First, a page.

Sixty years ago last week a political-oriented, “hard news” photographer with the UK’s Dailey Express was upset after being reassigned to cover The Beatles in Paris, but eventually ended up traveling with them to America and became an inside witness to ‘Beatmemania‘ — highlighted by an Ed Sullivan performance:
The photographer, Harry Benson, recalled that momentous episode in an interesting, kind of heartfelt piece at Vanity Fair (from last Wednesday, and behind a paywall, I’m afraid) and made an aging boomer smile — that first American tour by The Beatles is a most-vital memory, one which shifted cultural life, for both the world and for me as a skinny, pimple-faced ninth grader.
Although I hadn’t really heard of Benson, he took some now-iconic, historically-heavy pix of the lads, in a hotel-suite pillow fight, running along a Miami, Fla., beach, even Benson himself pictured with the boys, all photos of great humor and fun, many of those pix included in the VF piece..
John, Paul, George, and Ringo were indeed not only talented but also nice guys despite their quickly-rising popularity all across the entire planet. Benson notes: ‘They even kept their hotel rooms neat. Before they went out, they’d smooth out the beds. They didn’t want to be known as untidy, leaving towels or liquor bottles strewn about. They discussed that. They certainly were the first and last rock group to do this; it would soon become a badge of honor for other bands to trash their room.‘
Benson’s further observations:
I began to understand how the band interacted. As I saw it, Paul was the leader. He seemed the most sophisticated, most business-minded, thinking about their image. He was upbeat and encouraging. John was a leader in other ways on other days. He was the conscience of the group, certainly. Creatively, you sensed John and Paul were in charge, insisting, “This is what we do.” Together, they had the last word.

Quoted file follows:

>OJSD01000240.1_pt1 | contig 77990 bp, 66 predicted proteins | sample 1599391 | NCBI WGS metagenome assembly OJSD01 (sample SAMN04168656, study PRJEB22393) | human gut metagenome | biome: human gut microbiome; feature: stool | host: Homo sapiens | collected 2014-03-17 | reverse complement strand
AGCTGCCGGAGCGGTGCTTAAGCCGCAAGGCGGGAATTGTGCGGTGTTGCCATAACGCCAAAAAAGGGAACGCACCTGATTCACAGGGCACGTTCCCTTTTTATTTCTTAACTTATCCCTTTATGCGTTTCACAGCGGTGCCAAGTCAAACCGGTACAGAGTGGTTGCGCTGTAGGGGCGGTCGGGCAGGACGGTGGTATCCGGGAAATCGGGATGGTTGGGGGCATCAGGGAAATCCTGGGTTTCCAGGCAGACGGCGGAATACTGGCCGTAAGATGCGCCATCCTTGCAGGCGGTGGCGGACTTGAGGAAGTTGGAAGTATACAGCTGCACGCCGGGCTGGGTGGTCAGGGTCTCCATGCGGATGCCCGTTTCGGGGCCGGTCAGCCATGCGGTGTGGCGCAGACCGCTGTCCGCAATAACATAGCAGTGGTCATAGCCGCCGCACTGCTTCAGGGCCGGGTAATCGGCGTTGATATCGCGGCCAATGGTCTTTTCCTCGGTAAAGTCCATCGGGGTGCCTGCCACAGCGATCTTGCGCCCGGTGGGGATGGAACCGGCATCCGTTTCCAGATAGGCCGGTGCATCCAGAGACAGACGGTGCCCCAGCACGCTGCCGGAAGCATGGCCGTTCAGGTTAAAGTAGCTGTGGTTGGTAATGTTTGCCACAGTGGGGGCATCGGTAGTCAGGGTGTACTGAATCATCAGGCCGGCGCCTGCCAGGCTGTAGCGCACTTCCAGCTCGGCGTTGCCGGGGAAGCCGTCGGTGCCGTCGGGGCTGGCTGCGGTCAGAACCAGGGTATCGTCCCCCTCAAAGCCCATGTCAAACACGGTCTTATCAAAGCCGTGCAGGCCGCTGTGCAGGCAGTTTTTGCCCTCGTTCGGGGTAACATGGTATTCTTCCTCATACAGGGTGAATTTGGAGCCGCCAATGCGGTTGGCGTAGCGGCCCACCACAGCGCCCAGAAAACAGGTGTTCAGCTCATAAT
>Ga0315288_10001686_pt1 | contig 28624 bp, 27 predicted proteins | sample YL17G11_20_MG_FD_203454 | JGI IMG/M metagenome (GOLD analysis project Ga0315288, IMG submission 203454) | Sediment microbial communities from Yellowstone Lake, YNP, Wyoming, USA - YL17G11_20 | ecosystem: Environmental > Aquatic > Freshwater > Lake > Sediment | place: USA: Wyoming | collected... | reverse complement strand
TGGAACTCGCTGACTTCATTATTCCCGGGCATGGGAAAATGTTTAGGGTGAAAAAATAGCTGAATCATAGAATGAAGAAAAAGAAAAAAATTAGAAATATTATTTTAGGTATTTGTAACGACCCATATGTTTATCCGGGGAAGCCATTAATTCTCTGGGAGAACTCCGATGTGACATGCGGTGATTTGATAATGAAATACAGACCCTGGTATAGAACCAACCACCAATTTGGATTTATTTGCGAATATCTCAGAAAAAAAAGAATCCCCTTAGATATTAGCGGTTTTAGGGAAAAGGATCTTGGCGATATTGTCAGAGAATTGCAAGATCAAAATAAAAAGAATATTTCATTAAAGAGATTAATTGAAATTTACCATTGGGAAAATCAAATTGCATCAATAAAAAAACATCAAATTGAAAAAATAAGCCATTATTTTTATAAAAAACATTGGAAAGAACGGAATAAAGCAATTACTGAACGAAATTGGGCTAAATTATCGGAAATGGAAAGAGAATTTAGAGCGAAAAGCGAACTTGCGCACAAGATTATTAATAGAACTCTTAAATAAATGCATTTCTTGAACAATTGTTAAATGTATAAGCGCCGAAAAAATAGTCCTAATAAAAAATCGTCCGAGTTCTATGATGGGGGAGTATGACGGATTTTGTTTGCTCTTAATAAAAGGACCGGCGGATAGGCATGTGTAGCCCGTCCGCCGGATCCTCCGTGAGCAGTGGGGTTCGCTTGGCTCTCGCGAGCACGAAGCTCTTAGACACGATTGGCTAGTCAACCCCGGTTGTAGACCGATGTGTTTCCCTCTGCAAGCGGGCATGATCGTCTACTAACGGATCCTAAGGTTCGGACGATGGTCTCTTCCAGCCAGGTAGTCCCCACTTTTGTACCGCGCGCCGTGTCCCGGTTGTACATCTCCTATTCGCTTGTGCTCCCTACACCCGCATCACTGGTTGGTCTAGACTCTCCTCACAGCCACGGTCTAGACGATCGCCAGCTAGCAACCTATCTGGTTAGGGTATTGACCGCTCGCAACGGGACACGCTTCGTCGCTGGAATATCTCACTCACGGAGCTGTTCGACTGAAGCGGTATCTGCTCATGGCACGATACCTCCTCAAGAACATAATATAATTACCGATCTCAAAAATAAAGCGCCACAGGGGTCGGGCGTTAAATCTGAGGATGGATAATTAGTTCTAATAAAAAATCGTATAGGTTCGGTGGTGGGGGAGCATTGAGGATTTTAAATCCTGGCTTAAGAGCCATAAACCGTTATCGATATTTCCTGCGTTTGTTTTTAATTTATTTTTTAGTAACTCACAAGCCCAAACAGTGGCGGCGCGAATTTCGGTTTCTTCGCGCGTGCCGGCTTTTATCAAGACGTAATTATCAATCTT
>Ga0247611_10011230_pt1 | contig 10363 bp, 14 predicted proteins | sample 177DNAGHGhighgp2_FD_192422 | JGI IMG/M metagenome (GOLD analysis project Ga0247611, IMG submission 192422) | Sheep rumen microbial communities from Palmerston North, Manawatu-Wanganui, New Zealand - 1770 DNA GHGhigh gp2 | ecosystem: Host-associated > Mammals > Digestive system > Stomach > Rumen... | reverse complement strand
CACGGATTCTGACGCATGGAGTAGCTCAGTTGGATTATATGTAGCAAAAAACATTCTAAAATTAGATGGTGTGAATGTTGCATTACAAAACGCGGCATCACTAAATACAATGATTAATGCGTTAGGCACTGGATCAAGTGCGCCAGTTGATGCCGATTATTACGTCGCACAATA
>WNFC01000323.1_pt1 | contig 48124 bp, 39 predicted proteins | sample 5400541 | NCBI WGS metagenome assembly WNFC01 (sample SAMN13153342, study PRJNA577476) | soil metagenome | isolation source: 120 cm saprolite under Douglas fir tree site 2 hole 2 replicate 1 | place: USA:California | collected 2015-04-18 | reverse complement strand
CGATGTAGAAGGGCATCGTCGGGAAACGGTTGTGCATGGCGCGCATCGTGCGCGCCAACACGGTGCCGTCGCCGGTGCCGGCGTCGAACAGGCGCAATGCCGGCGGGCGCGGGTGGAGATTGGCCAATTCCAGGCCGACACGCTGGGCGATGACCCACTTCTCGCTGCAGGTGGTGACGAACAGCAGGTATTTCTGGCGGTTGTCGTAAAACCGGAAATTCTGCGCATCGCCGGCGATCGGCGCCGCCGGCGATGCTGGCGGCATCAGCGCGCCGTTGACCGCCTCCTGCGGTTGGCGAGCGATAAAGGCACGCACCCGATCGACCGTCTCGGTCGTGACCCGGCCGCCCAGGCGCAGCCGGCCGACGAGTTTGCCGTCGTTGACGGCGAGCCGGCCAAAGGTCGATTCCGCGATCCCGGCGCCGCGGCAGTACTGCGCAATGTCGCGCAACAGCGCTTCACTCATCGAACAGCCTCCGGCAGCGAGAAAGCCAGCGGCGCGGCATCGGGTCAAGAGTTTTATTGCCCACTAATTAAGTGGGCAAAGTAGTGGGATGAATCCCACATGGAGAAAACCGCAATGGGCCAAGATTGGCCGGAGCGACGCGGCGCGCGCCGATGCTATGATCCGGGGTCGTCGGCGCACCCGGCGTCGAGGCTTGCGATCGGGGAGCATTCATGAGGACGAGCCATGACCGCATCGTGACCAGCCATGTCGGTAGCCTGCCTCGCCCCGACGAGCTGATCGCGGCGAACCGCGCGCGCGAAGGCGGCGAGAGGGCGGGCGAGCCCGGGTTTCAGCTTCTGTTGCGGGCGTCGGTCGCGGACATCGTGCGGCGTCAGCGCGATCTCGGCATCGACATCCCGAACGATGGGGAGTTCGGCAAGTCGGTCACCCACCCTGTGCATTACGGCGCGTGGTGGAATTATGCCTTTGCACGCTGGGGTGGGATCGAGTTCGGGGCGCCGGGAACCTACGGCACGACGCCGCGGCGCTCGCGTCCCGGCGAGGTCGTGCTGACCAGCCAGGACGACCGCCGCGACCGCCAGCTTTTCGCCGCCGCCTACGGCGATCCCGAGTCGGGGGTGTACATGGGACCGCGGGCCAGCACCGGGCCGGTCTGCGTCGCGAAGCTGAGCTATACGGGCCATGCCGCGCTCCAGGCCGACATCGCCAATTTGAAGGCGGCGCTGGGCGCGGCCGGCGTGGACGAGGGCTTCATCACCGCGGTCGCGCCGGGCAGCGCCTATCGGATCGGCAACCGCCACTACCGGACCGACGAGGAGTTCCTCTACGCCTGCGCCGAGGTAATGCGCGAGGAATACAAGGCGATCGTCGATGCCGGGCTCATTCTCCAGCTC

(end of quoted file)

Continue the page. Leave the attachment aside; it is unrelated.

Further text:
John was a thoroughly decent guy. He was the most sensitive of the four, never wanting to insult anyone. At one of the New York dinners, someone was singing the national anthem. And a member of the party made a sarcastic remark about the singer’s delivery. John scolded him, “Be quiet.” He didn’t want this stranger to be associated with the Beatles—and the Beatles, by association, to be seen as disrespectful, especially over the national anthem.
George was very serious and thoughtful. He was secretly impatient, I’d say, with all the bowing and scraping. But he was always courteous—to the point where, if the band would rush past a group of fans, he’d go back and apologize for how they got caught up in the moment. One night, I went with George to Coney Island, just the two of us. George was sort of homesick. I was alone too. He wanted to see a part of America that was different. But Coney Island? It was February, eight at night, with only one or two places open. It was drab and disappointing. We might as well have been in Bournemouth.
Ringo was accommodating, funny, even-keeled. He was part of the formula that made them a success. And he actually became an anchor for the band, onstage and off. Whenever there was tension, Ringo brought composure.
Go read the whole piece if you can, well worth the time (Vanity Fair is worth the subscription); it’s an intimate glance at the naive, creative, and talented launch of a social/cultural phenomenon chopped down to just four brilliant, way-young guys (and, too, a way-young manager, Brian Epstein, ‘“a gentleman,”‘ who would die three years later from a drug overdose at the tender old-age of 32), plus one photographer, who seemed to rapidly understand: ‘That night, the band was playing in a music hall outside Paris. Just before they went onstage, I realized I needed another lens. When I went to the car to get it, I heard the first few bars of “All My Loving.” And it clicked for me, even before I’d seen them perform. Their sound was new. I knew right then: I was on the right story. I knew they were going straight to the top.‘
And context to the beach, another Sullivan appearance, this one from Miami:
And snips from a Sullivan playlist:
They did indeed make an impression.
And a nice, enthusiastic recap of The Beatles first visit to America via this 2014 clip from the WSJ:
History can be disarming, or not, yet once again here were…
(Illustration out front: The Beatles, circa 1965, and found here).